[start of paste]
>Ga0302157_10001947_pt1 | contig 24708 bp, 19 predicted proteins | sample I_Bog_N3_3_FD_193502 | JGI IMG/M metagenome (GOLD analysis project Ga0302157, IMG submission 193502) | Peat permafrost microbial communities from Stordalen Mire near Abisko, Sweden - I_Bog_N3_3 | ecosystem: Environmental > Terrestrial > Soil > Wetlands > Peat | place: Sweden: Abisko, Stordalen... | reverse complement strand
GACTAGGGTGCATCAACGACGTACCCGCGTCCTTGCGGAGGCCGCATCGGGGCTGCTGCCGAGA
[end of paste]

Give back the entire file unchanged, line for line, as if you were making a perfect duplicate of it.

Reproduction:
>Ga0302157_10001947_pt1 | contig 24708 bp, 19 predicted proteins | sample I_Bog_N3_3_FD_193502 | JGI IMG/M metagenome (GOLD analysis project Ga0302157, IMG submission 193502) | Peat permafrost microbial communities from Stordalen Mire near Abisko, Sweden - I_Bog_N3_3 | ecosystem: Environmental > Terrestrial > Soil > Wetlands > Peat | place: Sweden: Abisko, Stordalen... | reverse complement strand
GACTAGGGTGCATCAACGACGTACCCGCGTCCTTGCGGAGGCCGCATCGGGGCTGCTGCCGAGA